A Walk in the Woods

I am lucky. I live close to all the things that make life tolerable, and better, things that increase my overall happiness quotient. Restaurants – Thai, Indian, Korean, Vietnamese, vegan, vegetarian, pizza, sushi, sandwiches, and all variants of pub food. Breweries and taphouses. Cocktail bars and juice bars. Everything. Not least is the capitalism-free activity of the great outdoors. Across the street, I enjoy access to a park that has lived rent-free in my heart since the day I moved to this incredibly emerald city – Ravenna.

Literally, a ravine dipping over one hundred feet at its depths, one disappears from the city. The air changes and cools, retains moisture and all the sounds muffle out. Moss reigns with its queen lichen, creeping or draping over all limbs and pliable surfaces. Thousands of gradients of green explain themselves across the interior of the park. If you stay still long enough, you certainly will become mossy and collapsed into the connected canvas of it all.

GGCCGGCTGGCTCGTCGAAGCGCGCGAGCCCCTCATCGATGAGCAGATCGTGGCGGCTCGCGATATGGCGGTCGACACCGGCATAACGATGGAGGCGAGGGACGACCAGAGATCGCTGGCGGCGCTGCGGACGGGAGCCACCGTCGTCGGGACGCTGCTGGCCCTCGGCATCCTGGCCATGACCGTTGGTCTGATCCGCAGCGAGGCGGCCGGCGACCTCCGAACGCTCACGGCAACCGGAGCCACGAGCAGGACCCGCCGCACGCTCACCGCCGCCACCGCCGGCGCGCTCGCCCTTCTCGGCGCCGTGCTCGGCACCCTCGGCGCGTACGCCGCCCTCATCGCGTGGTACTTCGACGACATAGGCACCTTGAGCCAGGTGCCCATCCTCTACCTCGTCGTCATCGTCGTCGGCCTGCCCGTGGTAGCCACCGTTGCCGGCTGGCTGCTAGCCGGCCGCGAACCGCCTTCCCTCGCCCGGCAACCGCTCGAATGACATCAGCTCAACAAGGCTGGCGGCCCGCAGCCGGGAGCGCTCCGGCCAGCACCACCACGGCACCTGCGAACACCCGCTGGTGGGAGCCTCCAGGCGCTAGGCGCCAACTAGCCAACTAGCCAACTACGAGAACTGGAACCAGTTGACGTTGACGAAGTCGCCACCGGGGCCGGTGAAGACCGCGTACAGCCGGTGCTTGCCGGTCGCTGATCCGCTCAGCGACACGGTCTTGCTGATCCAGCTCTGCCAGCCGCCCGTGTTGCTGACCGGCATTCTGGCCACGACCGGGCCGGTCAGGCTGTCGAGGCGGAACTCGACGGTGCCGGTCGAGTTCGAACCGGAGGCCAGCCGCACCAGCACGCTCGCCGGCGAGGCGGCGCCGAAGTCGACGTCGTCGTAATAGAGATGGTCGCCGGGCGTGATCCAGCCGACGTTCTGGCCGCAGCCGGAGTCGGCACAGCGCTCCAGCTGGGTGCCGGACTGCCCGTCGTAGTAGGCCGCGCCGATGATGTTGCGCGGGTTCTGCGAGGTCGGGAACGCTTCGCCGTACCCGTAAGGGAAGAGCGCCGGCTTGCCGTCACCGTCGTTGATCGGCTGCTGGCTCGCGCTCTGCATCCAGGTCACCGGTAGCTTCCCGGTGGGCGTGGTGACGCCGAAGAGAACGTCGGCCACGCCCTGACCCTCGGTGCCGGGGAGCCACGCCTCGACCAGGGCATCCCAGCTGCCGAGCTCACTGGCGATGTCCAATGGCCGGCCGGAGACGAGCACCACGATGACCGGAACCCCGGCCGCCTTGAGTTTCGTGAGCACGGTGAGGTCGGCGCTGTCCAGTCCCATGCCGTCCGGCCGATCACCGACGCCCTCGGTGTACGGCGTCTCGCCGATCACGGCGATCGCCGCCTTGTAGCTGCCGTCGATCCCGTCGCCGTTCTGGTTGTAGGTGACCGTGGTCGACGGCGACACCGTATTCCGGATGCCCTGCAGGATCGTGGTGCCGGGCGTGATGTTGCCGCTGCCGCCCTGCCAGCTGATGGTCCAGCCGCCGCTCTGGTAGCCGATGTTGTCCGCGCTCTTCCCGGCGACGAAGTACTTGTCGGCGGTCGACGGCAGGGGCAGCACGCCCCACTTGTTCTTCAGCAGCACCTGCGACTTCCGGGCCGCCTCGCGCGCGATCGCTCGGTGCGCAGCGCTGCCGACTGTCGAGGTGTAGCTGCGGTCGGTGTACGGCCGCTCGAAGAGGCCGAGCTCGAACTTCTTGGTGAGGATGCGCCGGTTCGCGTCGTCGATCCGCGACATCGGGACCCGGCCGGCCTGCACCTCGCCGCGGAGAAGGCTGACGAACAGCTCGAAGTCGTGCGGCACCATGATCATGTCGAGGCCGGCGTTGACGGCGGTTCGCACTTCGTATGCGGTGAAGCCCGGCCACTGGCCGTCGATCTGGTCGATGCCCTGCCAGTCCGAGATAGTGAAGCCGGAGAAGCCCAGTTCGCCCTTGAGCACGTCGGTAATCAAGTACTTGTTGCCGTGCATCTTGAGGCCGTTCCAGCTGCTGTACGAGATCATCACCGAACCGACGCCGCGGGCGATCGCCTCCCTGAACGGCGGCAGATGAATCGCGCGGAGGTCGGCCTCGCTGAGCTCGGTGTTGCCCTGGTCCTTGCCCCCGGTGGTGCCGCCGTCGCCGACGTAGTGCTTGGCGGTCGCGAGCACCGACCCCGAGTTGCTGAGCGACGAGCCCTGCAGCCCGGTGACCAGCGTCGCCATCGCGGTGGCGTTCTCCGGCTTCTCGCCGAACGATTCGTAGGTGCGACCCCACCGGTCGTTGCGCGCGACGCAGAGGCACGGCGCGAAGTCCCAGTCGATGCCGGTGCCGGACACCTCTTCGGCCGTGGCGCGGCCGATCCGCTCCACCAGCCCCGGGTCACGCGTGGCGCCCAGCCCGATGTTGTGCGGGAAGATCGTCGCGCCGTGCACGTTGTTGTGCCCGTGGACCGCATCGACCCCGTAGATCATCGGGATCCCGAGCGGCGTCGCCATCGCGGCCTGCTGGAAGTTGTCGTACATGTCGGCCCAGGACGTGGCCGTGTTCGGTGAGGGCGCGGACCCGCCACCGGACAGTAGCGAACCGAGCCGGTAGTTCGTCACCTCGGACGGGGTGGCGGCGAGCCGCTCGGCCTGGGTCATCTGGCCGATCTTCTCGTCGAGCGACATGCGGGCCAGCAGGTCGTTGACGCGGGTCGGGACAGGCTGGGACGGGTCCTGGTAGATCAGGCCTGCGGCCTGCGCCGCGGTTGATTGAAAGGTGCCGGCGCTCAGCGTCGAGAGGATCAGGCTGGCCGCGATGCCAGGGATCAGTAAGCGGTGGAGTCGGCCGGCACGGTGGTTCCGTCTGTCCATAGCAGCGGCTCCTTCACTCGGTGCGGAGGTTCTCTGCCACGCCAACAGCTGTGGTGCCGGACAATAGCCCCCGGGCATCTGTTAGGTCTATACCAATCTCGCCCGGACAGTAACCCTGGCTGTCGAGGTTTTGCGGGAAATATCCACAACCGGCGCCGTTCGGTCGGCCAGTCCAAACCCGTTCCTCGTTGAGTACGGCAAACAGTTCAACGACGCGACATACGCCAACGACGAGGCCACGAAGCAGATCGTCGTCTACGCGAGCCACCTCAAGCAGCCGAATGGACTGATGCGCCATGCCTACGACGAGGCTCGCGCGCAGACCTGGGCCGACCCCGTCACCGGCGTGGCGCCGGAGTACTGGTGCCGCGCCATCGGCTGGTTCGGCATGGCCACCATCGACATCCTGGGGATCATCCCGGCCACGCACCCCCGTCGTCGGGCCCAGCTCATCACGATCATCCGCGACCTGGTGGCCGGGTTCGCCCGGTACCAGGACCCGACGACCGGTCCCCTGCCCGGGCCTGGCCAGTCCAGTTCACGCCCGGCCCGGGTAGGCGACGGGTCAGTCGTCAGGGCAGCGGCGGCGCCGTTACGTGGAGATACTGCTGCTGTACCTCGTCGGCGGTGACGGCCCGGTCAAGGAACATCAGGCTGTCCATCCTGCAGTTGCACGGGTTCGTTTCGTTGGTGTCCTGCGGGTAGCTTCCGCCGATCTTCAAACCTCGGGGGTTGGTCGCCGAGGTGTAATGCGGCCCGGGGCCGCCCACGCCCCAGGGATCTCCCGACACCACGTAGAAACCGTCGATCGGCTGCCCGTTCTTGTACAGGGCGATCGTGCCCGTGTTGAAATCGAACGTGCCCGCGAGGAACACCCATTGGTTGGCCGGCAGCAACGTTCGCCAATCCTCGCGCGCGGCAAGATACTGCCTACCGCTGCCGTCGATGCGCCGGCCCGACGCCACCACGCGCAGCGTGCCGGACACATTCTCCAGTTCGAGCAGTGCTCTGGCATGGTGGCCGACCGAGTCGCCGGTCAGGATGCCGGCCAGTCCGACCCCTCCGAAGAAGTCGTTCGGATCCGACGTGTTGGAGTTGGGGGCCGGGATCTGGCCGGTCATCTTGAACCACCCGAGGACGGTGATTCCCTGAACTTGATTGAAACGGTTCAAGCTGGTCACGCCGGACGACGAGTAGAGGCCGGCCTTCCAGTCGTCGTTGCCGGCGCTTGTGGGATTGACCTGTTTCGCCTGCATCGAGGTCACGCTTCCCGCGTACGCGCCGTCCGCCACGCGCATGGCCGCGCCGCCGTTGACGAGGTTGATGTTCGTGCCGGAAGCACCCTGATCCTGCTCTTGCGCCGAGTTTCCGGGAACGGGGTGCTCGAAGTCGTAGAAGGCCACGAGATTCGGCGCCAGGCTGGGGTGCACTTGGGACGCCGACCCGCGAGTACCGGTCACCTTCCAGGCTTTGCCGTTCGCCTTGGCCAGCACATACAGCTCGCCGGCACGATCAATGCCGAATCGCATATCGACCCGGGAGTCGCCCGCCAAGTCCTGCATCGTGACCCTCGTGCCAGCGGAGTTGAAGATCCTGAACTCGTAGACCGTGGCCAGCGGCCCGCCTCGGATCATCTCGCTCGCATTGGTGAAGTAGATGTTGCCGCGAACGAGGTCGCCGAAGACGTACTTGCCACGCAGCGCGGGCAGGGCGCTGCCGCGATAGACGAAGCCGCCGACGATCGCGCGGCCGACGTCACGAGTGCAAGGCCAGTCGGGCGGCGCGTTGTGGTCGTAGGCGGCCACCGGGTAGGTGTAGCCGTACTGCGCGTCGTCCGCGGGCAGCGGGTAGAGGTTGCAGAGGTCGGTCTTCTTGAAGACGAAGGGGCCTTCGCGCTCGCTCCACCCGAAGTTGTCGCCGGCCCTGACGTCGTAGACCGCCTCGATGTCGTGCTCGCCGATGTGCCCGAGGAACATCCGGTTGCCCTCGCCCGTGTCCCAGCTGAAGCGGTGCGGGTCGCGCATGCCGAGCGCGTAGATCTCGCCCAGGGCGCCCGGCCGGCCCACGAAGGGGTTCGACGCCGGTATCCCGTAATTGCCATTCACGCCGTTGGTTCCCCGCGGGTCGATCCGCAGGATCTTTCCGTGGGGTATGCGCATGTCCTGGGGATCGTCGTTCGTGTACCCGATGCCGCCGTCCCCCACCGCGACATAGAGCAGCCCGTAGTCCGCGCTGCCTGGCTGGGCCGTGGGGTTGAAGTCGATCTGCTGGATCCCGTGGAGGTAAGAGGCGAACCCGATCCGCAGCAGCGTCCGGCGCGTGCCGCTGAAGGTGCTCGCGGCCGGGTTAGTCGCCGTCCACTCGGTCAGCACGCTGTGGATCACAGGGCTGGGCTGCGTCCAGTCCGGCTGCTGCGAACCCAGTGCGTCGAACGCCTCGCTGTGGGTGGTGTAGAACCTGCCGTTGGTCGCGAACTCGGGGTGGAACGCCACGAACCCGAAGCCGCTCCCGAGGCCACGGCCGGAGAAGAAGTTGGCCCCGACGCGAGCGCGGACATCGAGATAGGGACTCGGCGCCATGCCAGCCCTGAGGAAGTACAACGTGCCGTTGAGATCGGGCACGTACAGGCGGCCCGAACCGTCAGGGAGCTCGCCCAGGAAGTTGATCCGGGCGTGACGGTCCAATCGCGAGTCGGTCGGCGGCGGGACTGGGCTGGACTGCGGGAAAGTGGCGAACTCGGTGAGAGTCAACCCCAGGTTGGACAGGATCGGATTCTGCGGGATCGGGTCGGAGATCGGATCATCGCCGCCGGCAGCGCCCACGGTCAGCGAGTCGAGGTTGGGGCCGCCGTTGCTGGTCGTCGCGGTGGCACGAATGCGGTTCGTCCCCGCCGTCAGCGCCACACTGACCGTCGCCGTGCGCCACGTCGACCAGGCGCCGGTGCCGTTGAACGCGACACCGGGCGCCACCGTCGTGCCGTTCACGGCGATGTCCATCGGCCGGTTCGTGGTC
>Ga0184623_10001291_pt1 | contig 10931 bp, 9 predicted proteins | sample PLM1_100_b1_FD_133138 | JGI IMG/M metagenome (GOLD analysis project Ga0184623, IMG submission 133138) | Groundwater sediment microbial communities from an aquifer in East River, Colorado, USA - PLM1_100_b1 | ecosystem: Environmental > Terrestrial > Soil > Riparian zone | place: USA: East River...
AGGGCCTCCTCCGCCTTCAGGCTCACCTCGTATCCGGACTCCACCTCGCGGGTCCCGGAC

The thing which, unseen, connects the multitudinous flora is mycelium, a vast underground internet snaking through the humus like┬áneural pathways. The visible expression of this network are ubiquitous in size and shape, small and short-lived fruitbodies we call mushrooms. Heavy with decay and sopping with moisture, Seattle is a veritable investment bank of fungal activity. While we enjoy a great many edible varieties, most we see do not fall within that category (or else they just aren’t worth trying).

Ravenna Park is flush with mushrooms and my head is generally pointed downward in an attempt to glimpse a clutch of them. Here are a selection of fungi I recently encountered during a walk in my woods.

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